Saturday, February 7, 2015

"Children are not born either good or bad..." - How Far Does Heredity Count? - Part 1

We had a small group, but a HUGE discussion last night at our CM Book Club, where we studied Charlotte Mason's second principle:

Children are not born either good or bad, but with possibilities for good and evil.  

I believe this is one of Charlotte's most misunderstood principles.  About half way through this month's assigned reading, it occurred to me, contrary to my initial belief, Principle 2 is not theological!  Charlotte wasn't referring to whether or not a child is bound for heaven or doomed to hell.  Rather, she is addressing the issue of "genetic determinism".   

In order to understand this principle, we must first consider her time.  Charlotte Mason lived during the Victorian Era, at a time when science was growing at a rapid pace into the discipline it is today.   Aside from university science, Victorian gentlemen devoted their time to the study of natural history, which was advanced by Charles Darwin and the theory of evolution.  In 1959, Darwin published his book On the Origin of Species.

In the 1890's, Austrian theorist, August Weismann, modified Darwin's theory of natural selection, which was intended to apply to whole organisms.  Weismann proposed that the key factors in the struggle for survival are not organisms, but their genes, which he called "determinants".  Weismann believed these determinants shaped the mind and body. 

According to Karen Glass in her article, Why Did She Have to Say That?, these theories of evolution and genetic determinism, "took root in the realm of psychology and philosophy, and produced a breed of “evolutionary psychologists” who suggested that within the span of their lifetime, human beings played out in miniature the process of evolution.  A child begins life as a single-celled organism and grows and develops into the form of a baby.  According to the evolutionary psychologists, babies’ minds are inferior and incomplete.  They do not possess the “faculties” of rational beings, but during childhood continue the process of their personal evolution, until they finally reach the stage of full-fledged humanity in adulthood."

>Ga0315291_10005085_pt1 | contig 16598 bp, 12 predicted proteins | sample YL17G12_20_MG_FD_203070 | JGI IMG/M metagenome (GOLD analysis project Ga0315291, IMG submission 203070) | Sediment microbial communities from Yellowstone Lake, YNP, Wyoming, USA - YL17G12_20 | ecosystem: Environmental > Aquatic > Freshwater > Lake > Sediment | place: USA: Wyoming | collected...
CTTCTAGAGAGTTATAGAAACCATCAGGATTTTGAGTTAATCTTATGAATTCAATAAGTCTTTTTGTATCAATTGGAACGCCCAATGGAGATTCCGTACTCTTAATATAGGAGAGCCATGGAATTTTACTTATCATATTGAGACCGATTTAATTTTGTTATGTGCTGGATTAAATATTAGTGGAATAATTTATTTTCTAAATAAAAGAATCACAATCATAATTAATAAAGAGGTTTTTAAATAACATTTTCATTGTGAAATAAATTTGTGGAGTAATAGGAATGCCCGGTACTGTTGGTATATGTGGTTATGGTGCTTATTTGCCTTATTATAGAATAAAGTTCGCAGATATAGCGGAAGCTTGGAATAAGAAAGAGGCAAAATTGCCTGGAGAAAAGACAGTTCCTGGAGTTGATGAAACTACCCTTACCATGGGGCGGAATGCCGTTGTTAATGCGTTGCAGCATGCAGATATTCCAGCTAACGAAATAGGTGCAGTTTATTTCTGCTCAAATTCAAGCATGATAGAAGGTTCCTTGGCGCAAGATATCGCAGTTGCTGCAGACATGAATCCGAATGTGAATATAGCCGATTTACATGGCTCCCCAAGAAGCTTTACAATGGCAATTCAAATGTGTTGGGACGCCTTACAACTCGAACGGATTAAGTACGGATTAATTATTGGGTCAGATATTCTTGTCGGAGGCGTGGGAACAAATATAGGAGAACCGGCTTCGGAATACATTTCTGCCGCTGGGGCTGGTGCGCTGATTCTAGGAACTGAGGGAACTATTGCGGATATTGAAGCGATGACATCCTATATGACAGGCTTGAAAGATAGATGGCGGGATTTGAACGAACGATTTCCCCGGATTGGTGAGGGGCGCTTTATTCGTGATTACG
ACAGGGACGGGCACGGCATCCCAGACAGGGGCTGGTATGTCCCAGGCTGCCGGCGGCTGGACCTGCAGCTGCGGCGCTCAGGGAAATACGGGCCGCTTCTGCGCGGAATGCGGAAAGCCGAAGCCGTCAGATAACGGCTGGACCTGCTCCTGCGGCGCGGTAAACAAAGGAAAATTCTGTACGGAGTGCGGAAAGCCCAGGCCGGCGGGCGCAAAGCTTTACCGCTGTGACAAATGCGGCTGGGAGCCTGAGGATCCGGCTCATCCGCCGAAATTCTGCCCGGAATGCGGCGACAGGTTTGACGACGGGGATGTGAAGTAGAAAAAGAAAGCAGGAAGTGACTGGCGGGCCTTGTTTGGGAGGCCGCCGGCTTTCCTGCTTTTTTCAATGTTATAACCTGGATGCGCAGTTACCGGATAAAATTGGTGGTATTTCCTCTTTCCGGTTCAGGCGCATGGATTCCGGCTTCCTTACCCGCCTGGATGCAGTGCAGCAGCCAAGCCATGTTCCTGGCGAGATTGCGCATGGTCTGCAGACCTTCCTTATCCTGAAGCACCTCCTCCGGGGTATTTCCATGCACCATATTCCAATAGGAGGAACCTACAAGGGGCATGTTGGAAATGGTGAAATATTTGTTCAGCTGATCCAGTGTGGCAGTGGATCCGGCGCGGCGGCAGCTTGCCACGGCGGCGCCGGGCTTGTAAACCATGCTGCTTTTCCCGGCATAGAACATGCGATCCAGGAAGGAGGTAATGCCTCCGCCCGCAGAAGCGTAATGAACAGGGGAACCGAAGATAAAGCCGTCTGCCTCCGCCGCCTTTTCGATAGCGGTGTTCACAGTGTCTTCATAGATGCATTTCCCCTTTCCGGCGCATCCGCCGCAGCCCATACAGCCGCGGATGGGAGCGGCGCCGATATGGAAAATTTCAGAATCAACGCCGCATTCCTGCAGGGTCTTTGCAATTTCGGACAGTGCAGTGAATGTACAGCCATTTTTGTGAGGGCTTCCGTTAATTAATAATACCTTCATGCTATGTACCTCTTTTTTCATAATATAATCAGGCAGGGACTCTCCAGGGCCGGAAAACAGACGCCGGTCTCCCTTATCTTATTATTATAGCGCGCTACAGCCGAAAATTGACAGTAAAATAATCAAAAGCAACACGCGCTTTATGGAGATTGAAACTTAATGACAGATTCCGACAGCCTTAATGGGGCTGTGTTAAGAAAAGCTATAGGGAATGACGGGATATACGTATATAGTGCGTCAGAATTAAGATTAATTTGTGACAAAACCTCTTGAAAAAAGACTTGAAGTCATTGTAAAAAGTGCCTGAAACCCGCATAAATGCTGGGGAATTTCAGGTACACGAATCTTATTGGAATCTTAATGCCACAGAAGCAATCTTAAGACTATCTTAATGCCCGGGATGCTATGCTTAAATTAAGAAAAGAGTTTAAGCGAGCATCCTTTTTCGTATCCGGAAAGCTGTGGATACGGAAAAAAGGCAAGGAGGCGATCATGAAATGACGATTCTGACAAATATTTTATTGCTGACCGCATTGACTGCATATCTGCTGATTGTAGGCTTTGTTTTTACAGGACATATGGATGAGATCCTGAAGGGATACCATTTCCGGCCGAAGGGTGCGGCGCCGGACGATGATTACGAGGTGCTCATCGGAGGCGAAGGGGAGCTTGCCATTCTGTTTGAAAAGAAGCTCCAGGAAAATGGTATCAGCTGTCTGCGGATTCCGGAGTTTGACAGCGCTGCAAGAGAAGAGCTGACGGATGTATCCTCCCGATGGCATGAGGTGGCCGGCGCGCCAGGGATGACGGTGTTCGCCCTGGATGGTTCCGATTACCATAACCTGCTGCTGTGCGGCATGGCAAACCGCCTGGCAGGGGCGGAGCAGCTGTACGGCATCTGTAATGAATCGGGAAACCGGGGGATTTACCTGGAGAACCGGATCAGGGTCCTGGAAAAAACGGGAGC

Regarding these theories of evolution, Charlotte Mason says this:
Other thoughts are in the air.  A baby is a huge oyster (says one eminent psychologist) whose business is to feed, and to sleep, and to grow.  Even Professor Sully, in his most delightful book [Studies of Children], is torn in two.  The children have conquered him, have convinced him beyond doubt that they are as ourselves, only more so.  But then he is an evolutionist, and feels himself pledged to accommodate the child to the principles of evolution.  Therefore the little person is supposed to go through a thousand stages of moral and intellectual development, leading him from the condition of the savage or ape to that of the intelligent and cultivated human being.  If children will not accommodate themselves pleasantly to this theory, why, that is their fault, and Professor Sully is too true a child-lover not to give us the children as they are, with little interludes of the theory upon which they ought to evolve.  Now I have absolutely no theory to advance, and am, on scientific grounds, disposed to accept the theories of the evolutionary psychologists.  But facts are too strong for me.   (Parents and Children, p. 251-252) 
Even though scientists were suggesting these evolutionary and genetic determinism theories in her time, Charlotte did not accept them.  I believe this rejection of evolution is the basis of Charlotte's second principle.  Further, if in fact children are born persons with "possibilities for good and evil", we must nurture those possibilities for good and diminish those for evil.  
The fact seems to be that children are like ourselves, not because they have become so, but because they are born so; that is, with tendencies, dispositions, towards good and towards evil, and also with a curious intuitive knowledge as to which is good and which is evil. Here we have the work of education indicated. There are good and evil tendencies in body and mind, heart, and soul; and the hope set before us that we can foster the good so as to attenuate the evil; that is, on condition that we put Education in her true place as the handmaid of Religion. (A Philosophy of Education, p. 46)

To be continued... Part 2

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